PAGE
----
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Money laundering

Big fines for banks not effective, says FINMA head

According Mark Branson, head of the Switzerland’s financial regulatory body, FINMA, slapping big fines on banks guilty of money laundering is no guarantee of good behaviour. 

In an interview published in the Sunday papers Le Matin Dimanche and Sonntags Zeitung on Sunday, Branson acknowledged the inability of FINMA to impose big fines on errant banks. For example, Falcon Bank, that was found guilty of diverting $3.8 billion (CHF3.76 billion) to discredited Malaysian investment fund 1MDB, was only required to return the profit of $2.5 million it made on the transaction. 

Branson said that the risk of big fines will not dissuade banks from breaking the law. 

“Some of our counterparts have handed down extremely high fines and yet violations have continued. And in the end, the fines are paid by shareholders and not by bank officials,” he said. 

Branson denied that the Swiss regulator was going soft on banks by not imposing fines in the region of hundreds of millions like the US financial regulator, for example. 

“However, we have the possibility to demand the restitution of profits or limiting their activities. In very serious cases, we can withdraw their banking license,” he said. 

As far as Falcon Bank was concerned, Branson said that they were forbidden from taking on new accounts of Politically Exposed Persons (PEP) and procedures have been initiated against two former directors of the bank. He also revealed that Falcon Bank came within “a hair’s breadth” of losing its license. 

The FINMA chief also added that since 2009, close to 30 Swiss bank employees had their licenses revoked for a period of up to five years.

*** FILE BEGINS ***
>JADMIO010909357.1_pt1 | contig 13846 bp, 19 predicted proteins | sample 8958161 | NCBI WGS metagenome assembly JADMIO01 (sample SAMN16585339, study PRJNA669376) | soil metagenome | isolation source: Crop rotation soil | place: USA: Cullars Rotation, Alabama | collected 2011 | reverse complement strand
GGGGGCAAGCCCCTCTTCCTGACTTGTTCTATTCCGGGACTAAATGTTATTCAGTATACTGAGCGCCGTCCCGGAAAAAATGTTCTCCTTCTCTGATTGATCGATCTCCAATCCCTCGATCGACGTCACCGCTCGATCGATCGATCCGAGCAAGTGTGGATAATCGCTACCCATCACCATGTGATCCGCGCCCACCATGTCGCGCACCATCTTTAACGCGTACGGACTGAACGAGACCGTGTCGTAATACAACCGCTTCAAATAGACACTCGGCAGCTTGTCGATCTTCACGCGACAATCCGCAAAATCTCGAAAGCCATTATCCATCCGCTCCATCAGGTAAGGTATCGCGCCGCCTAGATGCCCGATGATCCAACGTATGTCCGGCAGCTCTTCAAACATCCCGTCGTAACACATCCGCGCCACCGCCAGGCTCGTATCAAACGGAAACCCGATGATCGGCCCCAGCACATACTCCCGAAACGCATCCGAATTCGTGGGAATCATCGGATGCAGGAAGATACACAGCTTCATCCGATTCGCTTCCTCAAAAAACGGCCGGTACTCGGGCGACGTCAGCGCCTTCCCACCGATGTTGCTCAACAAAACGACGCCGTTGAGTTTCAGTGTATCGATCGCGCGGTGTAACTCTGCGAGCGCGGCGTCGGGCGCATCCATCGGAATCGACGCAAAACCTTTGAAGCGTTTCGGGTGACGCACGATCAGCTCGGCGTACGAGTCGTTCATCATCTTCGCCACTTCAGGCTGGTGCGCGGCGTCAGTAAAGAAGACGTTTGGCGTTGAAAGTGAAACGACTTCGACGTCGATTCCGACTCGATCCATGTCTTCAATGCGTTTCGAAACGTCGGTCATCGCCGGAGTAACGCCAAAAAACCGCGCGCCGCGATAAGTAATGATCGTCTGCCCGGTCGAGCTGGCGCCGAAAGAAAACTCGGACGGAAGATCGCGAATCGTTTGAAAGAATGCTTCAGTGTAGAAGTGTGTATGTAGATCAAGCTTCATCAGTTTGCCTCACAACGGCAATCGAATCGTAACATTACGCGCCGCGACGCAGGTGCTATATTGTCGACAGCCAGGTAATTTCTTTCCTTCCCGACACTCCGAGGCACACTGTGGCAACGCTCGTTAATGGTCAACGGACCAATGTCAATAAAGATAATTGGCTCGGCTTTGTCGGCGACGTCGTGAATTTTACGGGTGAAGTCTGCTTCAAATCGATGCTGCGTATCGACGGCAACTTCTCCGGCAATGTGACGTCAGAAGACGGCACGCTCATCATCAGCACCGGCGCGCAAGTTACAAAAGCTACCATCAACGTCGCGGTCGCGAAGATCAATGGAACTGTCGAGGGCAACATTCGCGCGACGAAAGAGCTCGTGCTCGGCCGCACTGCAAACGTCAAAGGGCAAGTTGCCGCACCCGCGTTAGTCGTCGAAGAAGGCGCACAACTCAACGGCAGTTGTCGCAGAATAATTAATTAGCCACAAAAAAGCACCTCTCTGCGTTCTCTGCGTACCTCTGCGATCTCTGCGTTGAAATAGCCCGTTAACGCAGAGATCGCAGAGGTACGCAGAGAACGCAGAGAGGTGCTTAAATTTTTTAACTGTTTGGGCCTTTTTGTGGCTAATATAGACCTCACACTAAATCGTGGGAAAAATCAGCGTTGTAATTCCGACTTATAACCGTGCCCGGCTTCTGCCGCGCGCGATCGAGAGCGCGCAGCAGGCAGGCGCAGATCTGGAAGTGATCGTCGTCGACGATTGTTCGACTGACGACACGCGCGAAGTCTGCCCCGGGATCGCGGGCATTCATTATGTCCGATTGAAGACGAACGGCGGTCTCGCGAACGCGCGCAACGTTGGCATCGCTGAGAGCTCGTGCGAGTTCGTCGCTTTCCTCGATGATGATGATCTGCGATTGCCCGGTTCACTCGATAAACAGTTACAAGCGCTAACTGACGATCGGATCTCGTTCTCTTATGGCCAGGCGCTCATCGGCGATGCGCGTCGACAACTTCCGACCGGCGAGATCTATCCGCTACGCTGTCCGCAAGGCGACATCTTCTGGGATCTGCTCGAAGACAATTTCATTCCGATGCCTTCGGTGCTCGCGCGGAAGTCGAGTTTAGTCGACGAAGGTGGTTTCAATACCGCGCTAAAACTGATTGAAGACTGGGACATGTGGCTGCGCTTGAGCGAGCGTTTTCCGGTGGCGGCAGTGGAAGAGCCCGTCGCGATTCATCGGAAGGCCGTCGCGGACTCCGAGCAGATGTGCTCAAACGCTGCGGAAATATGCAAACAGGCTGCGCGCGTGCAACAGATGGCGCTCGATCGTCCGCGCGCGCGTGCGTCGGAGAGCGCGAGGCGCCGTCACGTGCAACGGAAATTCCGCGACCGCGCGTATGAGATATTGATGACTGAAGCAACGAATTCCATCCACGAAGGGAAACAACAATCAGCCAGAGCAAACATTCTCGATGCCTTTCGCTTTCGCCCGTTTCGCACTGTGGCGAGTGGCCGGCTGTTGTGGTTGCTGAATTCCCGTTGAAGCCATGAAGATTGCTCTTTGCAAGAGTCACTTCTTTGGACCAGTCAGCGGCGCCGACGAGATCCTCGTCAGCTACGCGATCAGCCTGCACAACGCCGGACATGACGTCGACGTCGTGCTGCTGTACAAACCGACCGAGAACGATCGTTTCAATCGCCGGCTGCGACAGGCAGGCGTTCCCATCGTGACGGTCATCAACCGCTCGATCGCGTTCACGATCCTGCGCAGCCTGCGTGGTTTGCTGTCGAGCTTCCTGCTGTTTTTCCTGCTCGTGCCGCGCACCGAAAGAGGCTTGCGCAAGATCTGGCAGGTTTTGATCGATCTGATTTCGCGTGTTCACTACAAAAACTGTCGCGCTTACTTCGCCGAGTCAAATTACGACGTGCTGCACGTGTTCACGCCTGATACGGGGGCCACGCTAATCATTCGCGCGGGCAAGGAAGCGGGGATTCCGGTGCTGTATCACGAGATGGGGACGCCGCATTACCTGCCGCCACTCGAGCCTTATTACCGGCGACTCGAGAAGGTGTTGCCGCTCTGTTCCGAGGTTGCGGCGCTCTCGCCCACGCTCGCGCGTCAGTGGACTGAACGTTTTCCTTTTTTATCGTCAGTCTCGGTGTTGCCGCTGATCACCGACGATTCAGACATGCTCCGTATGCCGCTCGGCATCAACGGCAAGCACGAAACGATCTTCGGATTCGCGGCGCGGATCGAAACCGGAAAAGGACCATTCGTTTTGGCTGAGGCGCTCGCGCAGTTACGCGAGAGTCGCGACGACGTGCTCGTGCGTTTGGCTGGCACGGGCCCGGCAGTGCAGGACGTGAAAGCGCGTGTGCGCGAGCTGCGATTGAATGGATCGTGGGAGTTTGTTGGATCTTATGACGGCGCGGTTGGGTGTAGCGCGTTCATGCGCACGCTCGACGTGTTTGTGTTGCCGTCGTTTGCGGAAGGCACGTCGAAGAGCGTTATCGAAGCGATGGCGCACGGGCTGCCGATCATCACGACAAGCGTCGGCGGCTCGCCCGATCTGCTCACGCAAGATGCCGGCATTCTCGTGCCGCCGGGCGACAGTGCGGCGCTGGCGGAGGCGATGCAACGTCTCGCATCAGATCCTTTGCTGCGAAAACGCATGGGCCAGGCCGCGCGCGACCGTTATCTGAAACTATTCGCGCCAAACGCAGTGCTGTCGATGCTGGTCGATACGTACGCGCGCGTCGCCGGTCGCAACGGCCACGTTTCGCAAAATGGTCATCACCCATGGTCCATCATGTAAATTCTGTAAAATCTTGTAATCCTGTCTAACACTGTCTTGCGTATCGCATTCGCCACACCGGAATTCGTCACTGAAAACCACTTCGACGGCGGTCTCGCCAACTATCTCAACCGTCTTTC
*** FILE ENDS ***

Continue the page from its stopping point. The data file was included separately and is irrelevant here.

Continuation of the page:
High-risk banks

Branson also revealed that FINMA is keeping an eye on 15 Swiss banks that are particularly exposed to the risk of money laundering. According to him, these banks are specialised in wealth management and quite often, their clients are from emerging countries “where it is often difficult to trace the source of the money”.

These banks on the FINMA “red list” must provide additional information and their external auditors are required to increase the quality and quantity of surveillance. Branson refused to reveal the names of these 15 high-risk banks but said they included both big and small ones.

Conflict of interest?

Branson admitted that a conflict of interest exists between banks and the external auditors that are paid by them to flag up any dubious activity. He suggested that it would be better if FINMA appointed the external auditors instead of the banks themselves. Branson said that this would also be more cost effective, given that banks spend around CHF110 million for such audits. 

Around 70 of FINMA’s employees are dedicated to preventing money laundering. Branson said that FINMA had enough resources and manpower to tackle money laundering in Switzerland.




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